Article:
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Cliven Bundy wasn’t the first to fight the feds over public land in Nevada — but the details of those fights make all the difference

This is whose land?

Ranchers, heirs to the land, claim ancestral rights and battle the Bureau of Land Management and other agencies over who controls it. Supporters flock to their side and celebrities lend aid. Federal officials become involved, and the outcomes aren’t exactly what anybody wanted.

This refers to the Dann sisters. Who were you thinking of?

The Cliven Bundy story offers the same basic premise. How their stories differ speaks volumes about the Western — and the American — past and present.

For the Danns, the trouble began in 1863, more than a century before their fight with the BLM. The combination of the Western Shoshone attacking travelers across Nevada Territory, and the army forcing Native Americans to work as scouts led to a treaty negotiation. Territorial Governor James Nye and the Western Shoshone leader Te-Moak agreed to the Treaty of Ruby Valley, which eased the immediate problem.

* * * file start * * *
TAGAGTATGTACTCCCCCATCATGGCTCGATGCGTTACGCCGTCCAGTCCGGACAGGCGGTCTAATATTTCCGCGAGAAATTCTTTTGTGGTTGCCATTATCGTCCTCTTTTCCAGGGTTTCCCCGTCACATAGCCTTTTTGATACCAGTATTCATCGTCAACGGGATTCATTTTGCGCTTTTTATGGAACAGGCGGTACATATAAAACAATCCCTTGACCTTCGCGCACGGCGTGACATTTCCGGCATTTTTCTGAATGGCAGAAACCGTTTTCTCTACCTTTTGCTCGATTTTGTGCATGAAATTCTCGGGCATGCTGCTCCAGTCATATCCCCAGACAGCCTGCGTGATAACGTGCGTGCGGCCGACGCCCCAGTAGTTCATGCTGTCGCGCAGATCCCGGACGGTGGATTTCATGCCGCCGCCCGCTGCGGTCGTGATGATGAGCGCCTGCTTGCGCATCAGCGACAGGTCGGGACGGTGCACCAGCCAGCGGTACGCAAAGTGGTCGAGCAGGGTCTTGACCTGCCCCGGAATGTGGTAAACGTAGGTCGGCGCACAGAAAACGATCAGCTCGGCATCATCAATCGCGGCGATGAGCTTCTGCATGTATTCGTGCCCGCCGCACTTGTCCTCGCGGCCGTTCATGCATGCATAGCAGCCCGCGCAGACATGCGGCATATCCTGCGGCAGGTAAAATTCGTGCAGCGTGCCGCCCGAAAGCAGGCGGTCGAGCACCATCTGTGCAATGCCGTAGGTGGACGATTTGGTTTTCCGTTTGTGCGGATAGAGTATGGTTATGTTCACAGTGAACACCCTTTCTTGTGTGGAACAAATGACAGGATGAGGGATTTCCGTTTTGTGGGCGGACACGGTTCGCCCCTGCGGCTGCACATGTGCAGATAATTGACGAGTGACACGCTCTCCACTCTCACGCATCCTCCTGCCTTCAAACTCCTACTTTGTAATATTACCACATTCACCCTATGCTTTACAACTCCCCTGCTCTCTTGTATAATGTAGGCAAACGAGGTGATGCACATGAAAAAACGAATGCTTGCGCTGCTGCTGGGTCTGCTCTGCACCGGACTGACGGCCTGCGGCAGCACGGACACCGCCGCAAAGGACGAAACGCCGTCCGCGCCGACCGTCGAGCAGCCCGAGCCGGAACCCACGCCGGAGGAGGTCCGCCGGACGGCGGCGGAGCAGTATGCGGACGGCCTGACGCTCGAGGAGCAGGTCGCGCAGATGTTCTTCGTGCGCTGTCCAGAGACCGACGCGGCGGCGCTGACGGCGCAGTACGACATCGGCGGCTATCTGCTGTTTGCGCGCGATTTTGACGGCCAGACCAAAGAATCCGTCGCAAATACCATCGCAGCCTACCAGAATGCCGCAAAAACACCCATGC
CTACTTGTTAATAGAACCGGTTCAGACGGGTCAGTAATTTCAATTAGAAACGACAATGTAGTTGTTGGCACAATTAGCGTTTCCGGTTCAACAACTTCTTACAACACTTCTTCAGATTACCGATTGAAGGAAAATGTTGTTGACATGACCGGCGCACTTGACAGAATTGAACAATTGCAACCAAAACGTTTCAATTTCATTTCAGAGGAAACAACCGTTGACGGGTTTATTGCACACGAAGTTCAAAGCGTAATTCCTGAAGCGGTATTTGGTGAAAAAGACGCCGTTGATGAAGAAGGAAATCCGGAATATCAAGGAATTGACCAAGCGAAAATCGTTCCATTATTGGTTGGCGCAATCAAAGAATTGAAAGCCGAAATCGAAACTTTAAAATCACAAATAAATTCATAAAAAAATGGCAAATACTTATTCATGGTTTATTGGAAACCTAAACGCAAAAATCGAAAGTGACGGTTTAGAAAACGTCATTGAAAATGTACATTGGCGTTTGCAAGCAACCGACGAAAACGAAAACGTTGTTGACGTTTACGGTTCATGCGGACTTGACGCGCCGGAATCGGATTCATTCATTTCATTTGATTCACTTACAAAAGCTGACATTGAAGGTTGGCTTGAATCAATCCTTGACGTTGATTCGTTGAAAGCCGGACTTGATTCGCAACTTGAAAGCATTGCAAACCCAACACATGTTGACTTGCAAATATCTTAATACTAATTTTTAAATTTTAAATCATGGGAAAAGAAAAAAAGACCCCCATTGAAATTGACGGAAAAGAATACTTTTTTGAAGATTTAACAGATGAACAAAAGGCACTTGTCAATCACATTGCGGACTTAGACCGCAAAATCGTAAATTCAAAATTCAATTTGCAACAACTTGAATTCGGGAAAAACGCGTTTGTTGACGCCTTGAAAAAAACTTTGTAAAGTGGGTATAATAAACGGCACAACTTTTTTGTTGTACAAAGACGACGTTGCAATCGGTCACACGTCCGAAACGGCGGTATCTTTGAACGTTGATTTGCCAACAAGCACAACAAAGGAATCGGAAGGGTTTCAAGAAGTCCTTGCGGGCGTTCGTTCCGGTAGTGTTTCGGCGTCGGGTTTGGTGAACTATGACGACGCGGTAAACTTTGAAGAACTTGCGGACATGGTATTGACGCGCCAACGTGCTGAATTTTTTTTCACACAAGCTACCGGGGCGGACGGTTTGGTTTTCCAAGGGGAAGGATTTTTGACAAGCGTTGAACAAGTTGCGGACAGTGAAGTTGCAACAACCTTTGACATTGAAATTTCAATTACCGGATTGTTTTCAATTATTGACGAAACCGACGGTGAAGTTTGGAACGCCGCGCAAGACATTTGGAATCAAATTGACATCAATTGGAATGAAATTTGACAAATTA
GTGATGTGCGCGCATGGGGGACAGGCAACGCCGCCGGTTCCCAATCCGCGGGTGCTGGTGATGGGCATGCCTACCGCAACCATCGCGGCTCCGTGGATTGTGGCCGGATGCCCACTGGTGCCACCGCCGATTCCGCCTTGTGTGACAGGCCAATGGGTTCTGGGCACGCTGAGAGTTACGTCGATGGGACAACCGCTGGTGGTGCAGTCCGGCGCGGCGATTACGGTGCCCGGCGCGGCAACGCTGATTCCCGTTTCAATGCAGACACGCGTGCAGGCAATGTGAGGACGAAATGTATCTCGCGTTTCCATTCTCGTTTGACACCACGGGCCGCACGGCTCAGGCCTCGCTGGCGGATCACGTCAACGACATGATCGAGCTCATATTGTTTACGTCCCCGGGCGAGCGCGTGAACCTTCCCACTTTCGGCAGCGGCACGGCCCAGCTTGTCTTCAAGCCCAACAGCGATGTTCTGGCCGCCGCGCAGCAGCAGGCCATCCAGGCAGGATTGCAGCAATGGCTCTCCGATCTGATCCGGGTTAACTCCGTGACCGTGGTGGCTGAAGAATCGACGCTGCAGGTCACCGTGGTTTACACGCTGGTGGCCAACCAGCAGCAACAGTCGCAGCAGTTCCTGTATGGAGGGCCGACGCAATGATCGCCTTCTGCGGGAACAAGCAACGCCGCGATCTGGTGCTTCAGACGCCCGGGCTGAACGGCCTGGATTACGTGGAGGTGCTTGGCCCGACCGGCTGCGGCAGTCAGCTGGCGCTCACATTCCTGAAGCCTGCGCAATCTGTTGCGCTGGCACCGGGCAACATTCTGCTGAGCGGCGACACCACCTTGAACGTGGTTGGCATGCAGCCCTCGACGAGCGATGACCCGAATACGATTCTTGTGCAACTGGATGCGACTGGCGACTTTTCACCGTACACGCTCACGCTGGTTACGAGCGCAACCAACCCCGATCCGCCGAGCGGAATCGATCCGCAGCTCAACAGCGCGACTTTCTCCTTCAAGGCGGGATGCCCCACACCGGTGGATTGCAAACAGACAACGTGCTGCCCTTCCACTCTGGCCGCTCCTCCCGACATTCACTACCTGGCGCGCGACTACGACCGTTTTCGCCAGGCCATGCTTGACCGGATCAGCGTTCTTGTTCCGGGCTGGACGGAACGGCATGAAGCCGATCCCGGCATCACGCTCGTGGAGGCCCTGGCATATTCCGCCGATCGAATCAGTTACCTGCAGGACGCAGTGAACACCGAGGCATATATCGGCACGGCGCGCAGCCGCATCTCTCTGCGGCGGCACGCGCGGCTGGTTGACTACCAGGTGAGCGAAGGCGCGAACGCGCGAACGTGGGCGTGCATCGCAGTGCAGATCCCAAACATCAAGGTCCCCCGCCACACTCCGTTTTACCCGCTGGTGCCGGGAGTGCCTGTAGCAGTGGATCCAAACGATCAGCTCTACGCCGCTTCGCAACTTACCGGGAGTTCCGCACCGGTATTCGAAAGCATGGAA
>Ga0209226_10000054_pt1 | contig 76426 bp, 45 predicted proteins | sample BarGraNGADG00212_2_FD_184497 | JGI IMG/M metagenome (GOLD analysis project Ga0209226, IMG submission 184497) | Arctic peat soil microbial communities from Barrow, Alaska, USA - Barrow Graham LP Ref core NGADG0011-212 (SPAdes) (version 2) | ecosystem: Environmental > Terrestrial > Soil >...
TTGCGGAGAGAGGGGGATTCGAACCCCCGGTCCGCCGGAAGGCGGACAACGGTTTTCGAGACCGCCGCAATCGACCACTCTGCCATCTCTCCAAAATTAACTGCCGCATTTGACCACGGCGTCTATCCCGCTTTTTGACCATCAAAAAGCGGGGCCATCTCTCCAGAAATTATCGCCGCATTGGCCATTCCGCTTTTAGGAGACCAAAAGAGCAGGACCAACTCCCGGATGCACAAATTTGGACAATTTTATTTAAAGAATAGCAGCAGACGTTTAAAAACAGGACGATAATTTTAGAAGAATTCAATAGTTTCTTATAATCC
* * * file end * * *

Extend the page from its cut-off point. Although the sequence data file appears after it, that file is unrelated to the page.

Unfortunately, it created another. The treaty said, “The several routes of travel through the Shoshone country, now or hereafter used by white men, shall be forever free, and unobstructed by the said bands, for the use of the government of the United States, and of all emigrants and travellers under its authority and protection, without molestation or injury from them.” Nowhere did it say that the Shoshone gave up any land.